header

Simple Infinite Scrolling

While looking at the demo site of Twenty Fifteen (the theme I use for this blog), I noticed it used infinite scrolling, where more articles get automatically loaded when you reach the end of the page. It looked like a neat thing to have, but since I didn’t actually use WordPress, I couldn’t use the plugins that provide infinite scrolling. Writing it myself seemed like more effort than it was worth, so I dismissed it at the time. However, I later realized that I could actually do it with just a few lines of client-side JavaScript, and didn’t need any changes or support from the backend (or, in my case, static site generator) or the theme.

First the boring stuff: when the blog front page (containing the first 10 items) has loaded, you first need to get the link to the next page of items. In Twenty Fifteen, all the links to the blog pages are located in the navigation bar at the bottom of every page, so it’s just a matter of finding the current page number and getting the next link:

// Extracts the URL of the next page from the navigation bar
function getNextPageURL($navContainer) {
  return $navContainer
    .find('nav .current')
    .next('a').attr('href');
}

// Initialize the 'next page' URL
var nextPageURL = getNextPageURL($('main'));

Initially, this will make nextPageUrl point to /blog/page/2. You could hard-code the URL scheme, but extracting it from the page makes it a bit more robust against future changes.

When the visitor scrolls to the bottom of the page, we want to add extra items to the list of blog items. So, we add a scroll event listener, wait for the navigation bar to come into sight, and then trigger an event to load the next page and add its items:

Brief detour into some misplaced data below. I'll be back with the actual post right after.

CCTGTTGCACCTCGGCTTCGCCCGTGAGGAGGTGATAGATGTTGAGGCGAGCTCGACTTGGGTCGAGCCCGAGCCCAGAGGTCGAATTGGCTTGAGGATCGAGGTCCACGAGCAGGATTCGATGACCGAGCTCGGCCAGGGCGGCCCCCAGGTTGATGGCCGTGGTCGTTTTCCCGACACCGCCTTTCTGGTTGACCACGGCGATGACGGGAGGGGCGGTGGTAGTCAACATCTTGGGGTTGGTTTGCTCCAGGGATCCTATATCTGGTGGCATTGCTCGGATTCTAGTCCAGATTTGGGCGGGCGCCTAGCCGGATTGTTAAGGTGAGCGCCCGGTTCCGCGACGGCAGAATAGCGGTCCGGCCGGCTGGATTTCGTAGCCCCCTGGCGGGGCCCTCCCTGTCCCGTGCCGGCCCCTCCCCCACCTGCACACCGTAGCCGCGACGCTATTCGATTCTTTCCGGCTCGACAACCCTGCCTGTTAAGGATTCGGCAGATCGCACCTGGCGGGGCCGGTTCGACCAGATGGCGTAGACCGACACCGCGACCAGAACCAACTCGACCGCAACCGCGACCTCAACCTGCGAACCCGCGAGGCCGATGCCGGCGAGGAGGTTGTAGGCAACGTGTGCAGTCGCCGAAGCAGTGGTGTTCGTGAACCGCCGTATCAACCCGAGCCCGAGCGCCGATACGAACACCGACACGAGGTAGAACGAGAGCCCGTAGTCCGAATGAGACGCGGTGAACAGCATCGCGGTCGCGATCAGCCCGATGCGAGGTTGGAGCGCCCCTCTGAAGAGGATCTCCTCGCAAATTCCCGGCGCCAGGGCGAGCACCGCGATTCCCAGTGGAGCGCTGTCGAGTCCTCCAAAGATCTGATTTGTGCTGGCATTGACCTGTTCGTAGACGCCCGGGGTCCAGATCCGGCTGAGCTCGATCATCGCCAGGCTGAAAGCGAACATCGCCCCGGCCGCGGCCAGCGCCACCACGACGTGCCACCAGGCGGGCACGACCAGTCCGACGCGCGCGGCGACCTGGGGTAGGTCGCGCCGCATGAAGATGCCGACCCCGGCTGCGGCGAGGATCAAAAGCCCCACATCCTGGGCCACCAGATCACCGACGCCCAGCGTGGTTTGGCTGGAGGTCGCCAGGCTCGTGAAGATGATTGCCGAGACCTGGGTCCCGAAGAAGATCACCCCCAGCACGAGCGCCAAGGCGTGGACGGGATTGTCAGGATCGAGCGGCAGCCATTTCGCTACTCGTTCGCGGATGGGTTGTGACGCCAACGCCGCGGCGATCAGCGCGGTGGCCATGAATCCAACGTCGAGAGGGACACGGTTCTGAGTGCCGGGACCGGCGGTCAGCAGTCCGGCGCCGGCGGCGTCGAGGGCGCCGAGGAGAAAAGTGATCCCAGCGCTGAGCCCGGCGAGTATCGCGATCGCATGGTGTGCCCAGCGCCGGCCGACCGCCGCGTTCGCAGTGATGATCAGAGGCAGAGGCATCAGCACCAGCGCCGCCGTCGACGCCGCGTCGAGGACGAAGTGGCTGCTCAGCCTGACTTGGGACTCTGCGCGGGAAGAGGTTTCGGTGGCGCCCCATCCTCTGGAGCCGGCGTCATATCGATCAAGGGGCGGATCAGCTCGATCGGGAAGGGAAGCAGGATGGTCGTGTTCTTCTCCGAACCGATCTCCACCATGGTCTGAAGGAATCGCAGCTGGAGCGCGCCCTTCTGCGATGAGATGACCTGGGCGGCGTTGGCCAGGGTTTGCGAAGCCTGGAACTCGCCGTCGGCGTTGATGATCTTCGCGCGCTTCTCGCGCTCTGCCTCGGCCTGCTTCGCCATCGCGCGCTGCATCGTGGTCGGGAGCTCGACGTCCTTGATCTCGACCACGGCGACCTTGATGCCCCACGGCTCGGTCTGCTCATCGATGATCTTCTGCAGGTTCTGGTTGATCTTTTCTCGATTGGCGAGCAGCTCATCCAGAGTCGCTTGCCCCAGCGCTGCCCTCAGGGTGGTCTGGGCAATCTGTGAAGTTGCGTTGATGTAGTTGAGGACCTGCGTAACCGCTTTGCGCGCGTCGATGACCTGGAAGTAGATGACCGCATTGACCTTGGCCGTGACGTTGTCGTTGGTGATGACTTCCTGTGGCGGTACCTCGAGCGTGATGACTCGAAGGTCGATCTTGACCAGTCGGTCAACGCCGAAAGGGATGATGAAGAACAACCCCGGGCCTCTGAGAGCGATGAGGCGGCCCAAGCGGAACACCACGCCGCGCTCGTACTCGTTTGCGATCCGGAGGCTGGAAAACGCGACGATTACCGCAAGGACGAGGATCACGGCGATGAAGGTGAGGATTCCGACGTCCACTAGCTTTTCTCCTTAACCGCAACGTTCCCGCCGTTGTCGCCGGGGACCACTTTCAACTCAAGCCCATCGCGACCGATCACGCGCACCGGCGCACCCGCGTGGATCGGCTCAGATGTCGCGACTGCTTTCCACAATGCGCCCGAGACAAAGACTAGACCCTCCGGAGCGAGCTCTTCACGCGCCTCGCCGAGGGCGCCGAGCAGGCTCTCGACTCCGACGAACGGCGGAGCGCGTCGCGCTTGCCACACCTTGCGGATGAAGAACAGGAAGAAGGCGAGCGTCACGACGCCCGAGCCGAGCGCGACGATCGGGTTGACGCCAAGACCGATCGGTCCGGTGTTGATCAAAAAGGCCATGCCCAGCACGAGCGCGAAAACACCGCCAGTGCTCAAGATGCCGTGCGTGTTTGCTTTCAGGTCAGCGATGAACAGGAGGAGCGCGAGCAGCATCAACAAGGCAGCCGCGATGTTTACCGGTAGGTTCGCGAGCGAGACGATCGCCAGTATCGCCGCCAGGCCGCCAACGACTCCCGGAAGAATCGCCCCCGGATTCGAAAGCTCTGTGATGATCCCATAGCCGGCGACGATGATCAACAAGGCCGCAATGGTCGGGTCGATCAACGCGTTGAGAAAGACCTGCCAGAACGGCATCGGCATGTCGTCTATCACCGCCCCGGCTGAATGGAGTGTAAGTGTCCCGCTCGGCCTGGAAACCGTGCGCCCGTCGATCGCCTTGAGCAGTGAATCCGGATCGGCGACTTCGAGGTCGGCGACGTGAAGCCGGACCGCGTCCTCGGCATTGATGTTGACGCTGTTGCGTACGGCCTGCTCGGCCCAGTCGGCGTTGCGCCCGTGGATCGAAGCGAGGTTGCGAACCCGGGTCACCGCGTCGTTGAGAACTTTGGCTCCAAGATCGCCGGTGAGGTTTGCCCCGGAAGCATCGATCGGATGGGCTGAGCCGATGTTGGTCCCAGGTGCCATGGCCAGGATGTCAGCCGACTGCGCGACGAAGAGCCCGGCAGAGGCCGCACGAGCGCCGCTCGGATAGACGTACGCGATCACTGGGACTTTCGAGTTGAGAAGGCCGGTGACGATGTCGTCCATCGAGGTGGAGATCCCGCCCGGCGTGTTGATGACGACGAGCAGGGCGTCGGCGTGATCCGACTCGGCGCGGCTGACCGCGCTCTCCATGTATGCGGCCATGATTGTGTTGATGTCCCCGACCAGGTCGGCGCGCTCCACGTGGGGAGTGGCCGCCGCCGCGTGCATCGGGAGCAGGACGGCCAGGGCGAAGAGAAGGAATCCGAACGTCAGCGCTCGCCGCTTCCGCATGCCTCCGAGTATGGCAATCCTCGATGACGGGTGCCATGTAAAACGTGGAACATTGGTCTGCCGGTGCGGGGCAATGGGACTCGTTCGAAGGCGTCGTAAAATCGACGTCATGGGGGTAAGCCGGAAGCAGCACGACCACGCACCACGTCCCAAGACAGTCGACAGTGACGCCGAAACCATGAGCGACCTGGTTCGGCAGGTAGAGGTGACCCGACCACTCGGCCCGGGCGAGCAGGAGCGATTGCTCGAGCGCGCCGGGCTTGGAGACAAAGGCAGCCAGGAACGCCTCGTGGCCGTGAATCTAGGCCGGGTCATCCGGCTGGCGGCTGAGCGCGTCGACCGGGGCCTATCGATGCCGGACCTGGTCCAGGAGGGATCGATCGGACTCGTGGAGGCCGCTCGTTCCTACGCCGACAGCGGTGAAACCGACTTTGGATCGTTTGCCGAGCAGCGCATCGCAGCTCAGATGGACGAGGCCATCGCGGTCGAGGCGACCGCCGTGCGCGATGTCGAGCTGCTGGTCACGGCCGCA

// Checks if an element is only a page scroll away
function isAlmostVisible($el) {
  var windowHeight = $(window).height();
  var windowTop = $(window).scrollTop();
  var windowBottom = windowTop + windowHeight;
  var elTop = $el.offset().top;
  var elBottom = elTop + $el.height();
  return (elTop >= windowTop 
      && elTop <= windowBottom + windowHeight) 
    || (elBottom >= windowTop - windowHeight 
      && elBottom <= windowBottom);
}

function fetchNextPageIfNecessary() {
  if (isAlmostVisible($('main nav')) && nextPageURL) {
    fetchPageAndAppendArticles(nextPageURL);
  }
}

$(window).on('scroll', fetchNextPageIfNecessary);

If you don’t mind an extra dependency, you can use jquery.appear instead, which makes this a bit simpler:

$('main nav').on('appear', function () {
  if (nextPageURL) { 
    fetchPageAndAppendArticles(nextPageURL); 
  }
});

This brings us to the fun part: fetchPageAndAppendArticles. Since all my pages follow the same structure as my blog front page, this simply boils down to fetching the HTML of the page, parsing it with $.parseHTML, and then adding all the articles of the result to the end of the current page:

function fetchPageAndAppendArticles(url) {
  $.ajax(url).then(function (response) {
    $.each($.parseHTML(response), function (i, el) {
      var $main = $(el).find('main');
      if ($main.length) {
        // Append all the `article` elements.
        $main.find('article')
          .fadeIn(300)
          .insertAfter($('main article').last());

        // Get the URL for the next page to be fetched.
        nextPageURL = getNextPageURL($main);
        if (!nextPageURL) {
          // We loaded the last page. Hide the navbar.
          $('main nav').hide();
        }
      }
    });
  });
}

After the articles are loaded, update the URL pointing to the next page, and that’s it: the next time a visitor reaches the bottom of the page, the process will repeat itself!

You can do some extra finishing touches, such as replacing the navbar with a spinner icon and throttling the scroll event handler to avoid event overload. You can look at the full code here.

Published by

Remko Tronçon

Software Engineer · Hobby musician · BookWidgets